He said, however, that the project is expected to come in under $3 million and that he believes the senior center already has about a third of the funds that will be needed.
Champaign County voters narrowly passed a five-year, 0.5-mill levy in April to build a new senior center on Patrick Avenue near Water Street. The current facility is located at the corner of Thompson and Walnut streets.
Passing with a 3,613-3,512 vote, the levy is expected to generate an estimated $458,000 a year, which Miller said will be used to repay a loan the senior center will acquire from Civista Bank. In 2019, the bank donated 2.2 acres behind its 601 Scioto St. location for a new senior center.
Stacy Barnhart, the center’s executive director, expressed gratitude to Civista, the community and center members, including building committee members Anita Phillips, Mary Lee and Jerry Gecowets, Larry Headlee, Roger Koerner and Miller.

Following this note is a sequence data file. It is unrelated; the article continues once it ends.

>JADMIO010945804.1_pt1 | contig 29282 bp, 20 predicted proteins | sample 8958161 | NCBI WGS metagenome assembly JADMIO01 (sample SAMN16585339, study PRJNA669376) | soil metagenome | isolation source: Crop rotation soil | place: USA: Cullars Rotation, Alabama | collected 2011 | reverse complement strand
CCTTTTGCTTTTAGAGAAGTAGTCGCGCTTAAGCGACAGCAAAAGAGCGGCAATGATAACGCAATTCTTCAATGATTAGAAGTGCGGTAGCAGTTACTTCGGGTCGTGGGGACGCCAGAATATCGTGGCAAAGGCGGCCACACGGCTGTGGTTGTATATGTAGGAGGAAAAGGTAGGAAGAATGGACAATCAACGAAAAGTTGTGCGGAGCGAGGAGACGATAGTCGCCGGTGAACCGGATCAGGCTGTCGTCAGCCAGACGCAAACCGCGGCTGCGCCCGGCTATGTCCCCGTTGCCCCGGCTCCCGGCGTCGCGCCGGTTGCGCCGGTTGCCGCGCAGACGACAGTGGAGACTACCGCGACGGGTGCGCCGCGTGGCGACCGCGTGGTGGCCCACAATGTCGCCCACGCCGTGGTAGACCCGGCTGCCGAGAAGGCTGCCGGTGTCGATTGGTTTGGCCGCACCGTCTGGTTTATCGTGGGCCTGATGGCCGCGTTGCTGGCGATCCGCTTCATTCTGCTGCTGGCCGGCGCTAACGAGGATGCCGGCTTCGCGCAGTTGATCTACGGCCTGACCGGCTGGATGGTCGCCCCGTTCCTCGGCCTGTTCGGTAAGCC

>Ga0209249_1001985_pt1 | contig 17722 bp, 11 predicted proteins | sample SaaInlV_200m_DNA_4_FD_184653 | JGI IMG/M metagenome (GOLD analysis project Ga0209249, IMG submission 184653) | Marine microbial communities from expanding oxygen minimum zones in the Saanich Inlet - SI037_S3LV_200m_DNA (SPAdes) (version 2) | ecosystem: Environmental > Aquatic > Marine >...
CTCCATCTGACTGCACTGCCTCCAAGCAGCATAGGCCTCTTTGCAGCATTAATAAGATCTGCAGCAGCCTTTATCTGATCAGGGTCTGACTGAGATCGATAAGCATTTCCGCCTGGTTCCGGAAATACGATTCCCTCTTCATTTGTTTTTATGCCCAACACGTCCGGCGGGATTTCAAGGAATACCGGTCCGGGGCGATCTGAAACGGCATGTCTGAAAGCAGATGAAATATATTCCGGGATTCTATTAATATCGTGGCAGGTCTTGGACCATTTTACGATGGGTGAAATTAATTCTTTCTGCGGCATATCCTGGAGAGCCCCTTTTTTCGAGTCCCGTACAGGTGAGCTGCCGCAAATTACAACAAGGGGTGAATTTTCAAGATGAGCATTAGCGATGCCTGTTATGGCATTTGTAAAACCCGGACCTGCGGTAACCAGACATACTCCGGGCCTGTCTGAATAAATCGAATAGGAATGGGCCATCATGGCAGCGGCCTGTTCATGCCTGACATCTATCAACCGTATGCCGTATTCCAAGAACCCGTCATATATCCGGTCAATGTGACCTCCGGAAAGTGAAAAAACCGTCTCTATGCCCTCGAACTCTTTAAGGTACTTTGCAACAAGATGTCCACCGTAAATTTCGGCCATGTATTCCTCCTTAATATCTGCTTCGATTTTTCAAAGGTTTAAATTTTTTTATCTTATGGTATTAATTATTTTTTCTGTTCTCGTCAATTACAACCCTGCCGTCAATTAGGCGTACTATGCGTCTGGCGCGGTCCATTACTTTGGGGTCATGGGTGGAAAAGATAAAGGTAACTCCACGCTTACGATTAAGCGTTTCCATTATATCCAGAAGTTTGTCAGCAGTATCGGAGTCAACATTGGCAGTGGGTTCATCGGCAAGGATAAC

“It took many meetings and lots of hard work to get the building levy passed,” Barnhart said. “We had many people make calls, send out post cards and speak on behalf of the (center) for the need of a new center.”
“It’s taken a lot of effort, a lot of work,” Miller said of tasks accomplished so far to get a new facility. “I know it will be successful.”
The senior center moved to its current site, a former church, in 1980. The senior center also owns and rents the house just south of the former church. Miller said these properties will be sold.
The new building and parking lot will offer many improvements, Miller and Barnhart said.
“There will be three times as much parking, at least 46 spaces,” Miller said.
The one-story 9,452-squarefoot structure, designed by Beasley Architecture & Design, will include larger pantry and kitchen areas, walk-in freezers, a large activity room, as well as game, meeting and conference rooms that will provide privacy when needed.
Members no longer will need to maneuver stairs and ramp, and carts of groceries no longer will need to be carefully guided up and down the ramp.
Barnhart said she looks forward to more pantry space and room to expand outreach services.
“We are always faced with a lack of space at our current center,” she said.
Both she and Miller said the need for senior center services will increase.
“Our senior population is growing tremendously in the county,” Miller said. “Right now, probably 23% of (the county’s) 40,000 are seniors.”
Click here to read full article on Urbana Daily Citizen.